Shadow Secretary of State for International Development
The Shadow Secretary of State for International Development is the lead spokesperson for the United Kingdom's Official Opposition on issues related to the Department for International Development (DfID), which is responsible for international aid, most notably to the third world. The Shadow Secretary (usually with one or more junior shadow ministers) also holds the Secretary of State for International Development and other DfID ministers to account in Parliament. Before Tony Blair established DfID after coming to power in 1997, there was a Minister for Overseas Development ("Minister of" before 1970) who was a part of the Foreign and Commonwealth Office. Since 1989, the Shadow Minister or Shadow Secretary has usually been a member of the Shadow Cabinet.
|Shadow Secretary of State for International Development|
|Appointer||Leader of the Opposition|
|Website||The Shadow Cabinet|
Shadow Ministers and SecretariesEdit
Shadow Minister for Overseas DevelopmentEdit
|Name||Took office||Left office||Political party||Leader|
|Robert Carr||October 1964||October 1965||Conservative||Alec Douglas-Home|
|Christopher Chataway||October 1965||31 March 1966||Conservative||Edward Heath|
|Richard Wood||April 1966||c. October 1967||Conservative|
|Bernard Braine||c. October 1967||15 June 1970||Conservative|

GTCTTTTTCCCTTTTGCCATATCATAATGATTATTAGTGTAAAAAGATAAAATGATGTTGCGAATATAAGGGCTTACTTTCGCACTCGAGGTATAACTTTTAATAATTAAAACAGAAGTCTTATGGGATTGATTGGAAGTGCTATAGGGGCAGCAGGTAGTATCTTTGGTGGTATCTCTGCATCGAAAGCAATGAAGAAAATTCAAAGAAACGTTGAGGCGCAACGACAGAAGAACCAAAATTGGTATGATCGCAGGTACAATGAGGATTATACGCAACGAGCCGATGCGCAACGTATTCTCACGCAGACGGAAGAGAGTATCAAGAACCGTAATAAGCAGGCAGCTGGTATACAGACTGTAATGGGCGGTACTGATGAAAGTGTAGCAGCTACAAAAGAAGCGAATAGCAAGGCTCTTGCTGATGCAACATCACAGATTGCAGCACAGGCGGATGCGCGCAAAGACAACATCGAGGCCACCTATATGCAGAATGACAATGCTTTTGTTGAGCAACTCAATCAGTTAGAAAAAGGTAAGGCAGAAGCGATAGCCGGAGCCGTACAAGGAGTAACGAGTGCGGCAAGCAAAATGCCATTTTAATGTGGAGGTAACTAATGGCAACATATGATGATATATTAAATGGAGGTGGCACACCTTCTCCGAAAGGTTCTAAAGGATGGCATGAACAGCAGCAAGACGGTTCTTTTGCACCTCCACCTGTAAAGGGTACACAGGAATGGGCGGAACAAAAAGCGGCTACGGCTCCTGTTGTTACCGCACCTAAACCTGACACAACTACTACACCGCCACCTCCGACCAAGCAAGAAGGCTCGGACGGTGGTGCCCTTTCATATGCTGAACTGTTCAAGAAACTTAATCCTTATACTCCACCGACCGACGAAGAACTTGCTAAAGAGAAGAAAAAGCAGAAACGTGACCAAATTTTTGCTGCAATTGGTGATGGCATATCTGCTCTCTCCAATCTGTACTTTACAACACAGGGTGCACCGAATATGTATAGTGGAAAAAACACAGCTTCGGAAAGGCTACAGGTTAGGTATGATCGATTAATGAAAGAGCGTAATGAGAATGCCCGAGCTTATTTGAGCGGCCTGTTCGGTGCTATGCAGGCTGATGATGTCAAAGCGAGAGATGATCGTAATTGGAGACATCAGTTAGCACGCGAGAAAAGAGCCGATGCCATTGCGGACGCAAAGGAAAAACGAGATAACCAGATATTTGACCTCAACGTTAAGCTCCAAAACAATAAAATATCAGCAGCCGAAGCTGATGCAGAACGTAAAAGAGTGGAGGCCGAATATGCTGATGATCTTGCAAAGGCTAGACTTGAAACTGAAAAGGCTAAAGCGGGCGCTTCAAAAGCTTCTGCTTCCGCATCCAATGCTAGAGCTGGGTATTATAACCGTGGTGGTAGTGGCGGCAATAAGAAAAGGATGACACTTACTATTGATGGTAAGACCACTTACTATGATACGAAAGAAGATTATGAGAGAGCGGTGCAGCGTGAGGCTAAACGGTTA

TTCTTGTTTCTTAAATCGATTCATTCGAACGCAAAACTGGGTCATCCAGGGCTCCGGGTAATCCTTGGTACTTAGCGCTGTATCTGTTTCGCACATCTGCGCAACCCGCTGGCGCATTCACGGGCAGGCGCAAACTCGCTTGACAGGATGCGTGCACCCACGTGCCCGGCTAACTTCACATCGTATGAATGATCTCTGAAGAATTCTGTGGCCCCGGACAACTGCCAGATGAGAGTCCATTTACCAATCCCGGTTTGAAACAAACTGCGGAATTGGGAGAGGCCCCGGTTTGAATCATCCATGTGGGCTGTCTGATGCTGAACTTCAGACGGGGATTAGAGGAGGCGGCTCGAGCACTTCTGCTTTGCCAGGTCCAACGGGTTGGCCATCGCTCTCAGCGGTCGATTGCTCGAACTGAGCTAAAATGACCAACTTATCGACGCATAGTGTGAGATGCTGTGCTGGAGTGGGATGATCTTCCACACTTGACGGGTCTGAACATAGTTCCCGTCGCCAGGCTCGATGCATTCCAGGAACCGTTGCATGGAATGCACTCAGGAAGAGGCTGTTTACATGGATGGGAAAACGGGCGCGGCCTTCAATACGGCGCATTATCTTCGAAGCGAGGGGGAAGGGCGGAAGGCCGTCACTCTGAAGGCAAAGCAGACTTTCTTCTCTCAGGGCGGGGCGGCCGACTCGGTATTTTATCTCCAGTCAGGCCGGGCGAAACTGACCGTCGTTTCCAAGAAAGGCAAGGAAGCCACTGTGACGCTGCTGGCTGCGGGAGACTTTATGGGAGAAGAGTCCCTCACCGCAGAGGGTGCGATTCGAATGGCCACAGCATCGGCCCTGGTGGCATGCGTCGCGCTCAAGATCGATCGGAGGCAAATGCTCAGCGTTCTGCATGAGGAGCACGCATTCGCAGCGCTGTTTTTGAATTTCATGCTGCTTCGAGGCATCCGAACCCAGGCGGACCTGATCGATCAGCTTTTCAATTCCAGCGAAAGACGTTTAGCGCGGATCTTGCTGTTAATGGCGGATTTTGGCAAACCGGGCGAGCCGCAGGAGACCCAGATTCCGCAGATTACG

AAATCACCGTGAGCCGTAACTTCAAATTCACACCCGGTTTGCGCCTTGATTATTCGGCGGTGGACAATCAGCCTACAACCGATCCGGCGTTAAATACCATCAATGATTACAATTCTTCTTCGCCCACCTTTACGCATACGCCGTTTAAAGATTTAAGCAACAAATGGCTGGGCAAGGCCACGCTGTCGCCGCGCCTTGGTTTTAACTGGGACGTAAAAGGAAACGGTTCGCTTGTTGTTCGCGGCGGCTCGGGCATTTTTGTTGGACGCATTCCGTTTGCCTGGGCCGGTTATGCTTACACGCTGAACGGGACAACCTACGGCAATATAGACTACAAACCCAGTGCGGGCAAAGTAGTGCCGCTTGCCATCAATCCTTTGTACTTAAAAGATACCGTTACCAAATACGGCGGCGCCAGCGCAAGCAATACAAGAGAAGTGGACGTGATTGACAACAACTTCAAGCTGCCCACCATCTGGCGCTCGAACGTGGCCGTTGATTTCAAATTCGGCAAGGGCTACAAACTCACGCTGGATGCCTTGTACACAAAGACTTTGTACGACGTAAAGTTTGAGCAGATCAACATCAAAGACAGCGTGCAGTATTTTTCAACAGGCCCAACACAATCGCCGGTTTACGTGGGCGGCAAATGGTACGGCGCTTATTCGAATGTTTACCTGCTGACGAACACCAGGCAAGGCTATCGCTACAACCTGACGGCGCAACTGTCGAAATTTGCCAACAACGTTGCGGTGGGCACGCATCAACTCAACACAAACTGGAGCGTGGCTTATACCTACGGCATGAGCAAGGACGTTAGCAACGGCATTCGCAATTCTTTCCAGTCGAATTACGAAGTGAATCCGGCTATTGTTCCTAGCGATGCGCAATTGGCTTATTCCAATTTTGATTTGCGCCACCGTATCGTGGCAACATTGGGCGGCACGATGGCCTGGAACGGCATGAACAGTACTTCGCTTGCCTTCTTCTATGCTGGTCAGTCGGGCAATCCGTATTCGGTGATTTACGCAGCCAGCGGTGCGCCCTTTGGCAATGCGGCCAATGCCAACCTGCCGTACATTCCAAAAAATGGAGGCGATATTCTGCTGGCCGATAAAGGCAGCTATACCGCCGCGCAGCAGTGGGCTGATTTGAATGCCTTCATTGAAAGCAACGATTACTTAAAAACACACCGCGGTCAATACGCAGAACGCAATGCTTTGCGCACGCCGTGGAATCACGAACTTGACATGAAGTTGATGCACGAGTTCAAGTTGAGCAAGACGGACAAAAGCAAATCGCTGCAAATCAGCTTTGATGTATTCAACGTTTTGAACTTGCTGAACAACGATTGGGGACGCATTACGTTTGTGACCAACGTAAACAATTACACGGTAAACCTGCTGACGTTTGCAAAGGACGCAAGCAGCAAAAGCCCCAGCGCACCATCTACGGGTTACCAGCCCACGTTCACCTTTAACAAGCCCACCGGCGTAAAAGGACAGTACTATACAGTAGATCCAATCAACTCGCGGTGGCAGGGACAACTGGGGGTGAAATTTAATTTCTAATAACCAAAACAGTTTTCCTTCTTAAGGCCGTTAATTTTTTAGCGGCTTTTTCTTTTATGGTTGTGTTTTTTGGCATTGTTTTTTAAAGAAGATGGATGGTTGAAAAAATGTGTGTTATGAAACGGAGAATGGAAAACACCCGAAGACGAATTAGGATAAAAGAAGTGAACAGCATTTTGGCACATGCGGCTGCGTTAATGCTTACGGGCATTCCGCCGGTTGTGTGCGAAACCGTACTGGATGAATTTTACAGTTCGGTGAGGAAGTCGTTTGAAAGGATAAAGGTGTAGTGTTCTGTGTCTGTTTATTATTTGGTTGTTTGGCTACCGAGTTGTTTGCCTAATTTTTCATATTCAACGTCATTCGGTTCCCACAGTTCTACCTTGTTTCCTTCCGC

|Judith Hart||19 June 1970||4 March 1974||Labour||Harold Wilson|
|Richard Wood||4 March 1974||18 February 1975||Conservative||Edward Heath|
|Unclear; possibly none[n 1]||18 February 1975||15 January 1976||Conservative||Margaret Thatcher|
|Richard Luce||15 January 1976||4 May 1979||Conservative|
|Judith Hart||4 May 1979||8 December 1980||Labour||James Callaghan|
|Frank McElhone||8 December 1980||22 September 1982||Labour||Michael Foot|
|Guy Barnett||24 November 1982||31 October 1983||Labour|
|Stuart Holland||31 October 1983||13 July 1987||Labour||Neil Kinnock|
|Unclear||13 July 1987||2 November 1989||Labour|
|Ann Clwyd||2 November 1989||18 July 1992||Labour|
|Michael Meacher||18 July 1992||21 October 1993||Labour||John Smith|
|Tom Clarke||21 October 1993||20 October 1994||Labour|
|Joan Lestor||20 October 1994||October 1996||Labour||Tony Blair|
|Clare Short||25 July 1996||2 May 1997||Labour|
Shadow Secretary of State for International DevelopmentEdit
|Name||Took office||Left office||Political party||Leader|
|Unclear[n 2]||2 May 1997||30 June 1997||Conservative||John Major|
|Alastair Goodlad||30 June 1997||1 June 1998||Conservative||William Hague|
|Gary Streeter||1 June 1998||14 September 2001||Conservative|
|Caroline Spelman||14 September 2001||10 November 2003||Conservative||Iain Duncan Smith|
|John Bercow||10 November 2003||8 September 2004||Conservative||Michael Howard|
|Alan Duncan||8 September 2004||10 May 2005||Conservative|
|Andrew Mitchell||10 May 2005||11 May 2010||Conservative|
|Douglas Alexander||11 May 2010[n 3]||8 October 2010||Labour||Harriet Harman|
|Harriet Harman||8 October 2010||7 October 2011||Labour||Ed Miliband|
|Ivan Lewis||7 October 2011||7 October 2013||Labour|
|Jim Murphy||7 October 2013||2 November 2014||Labour|
|Mary Creagh||5 November 2014||12 September 2015||Labour|
|Diane Abbott||13 September 2015||27 June 2016||Labour||Jeremy Corbyn|
|Kate Osamor||27 June 2016||1 December 2018||Labour|
|Dan Carden||1 December 2018||Incumbent||Labour|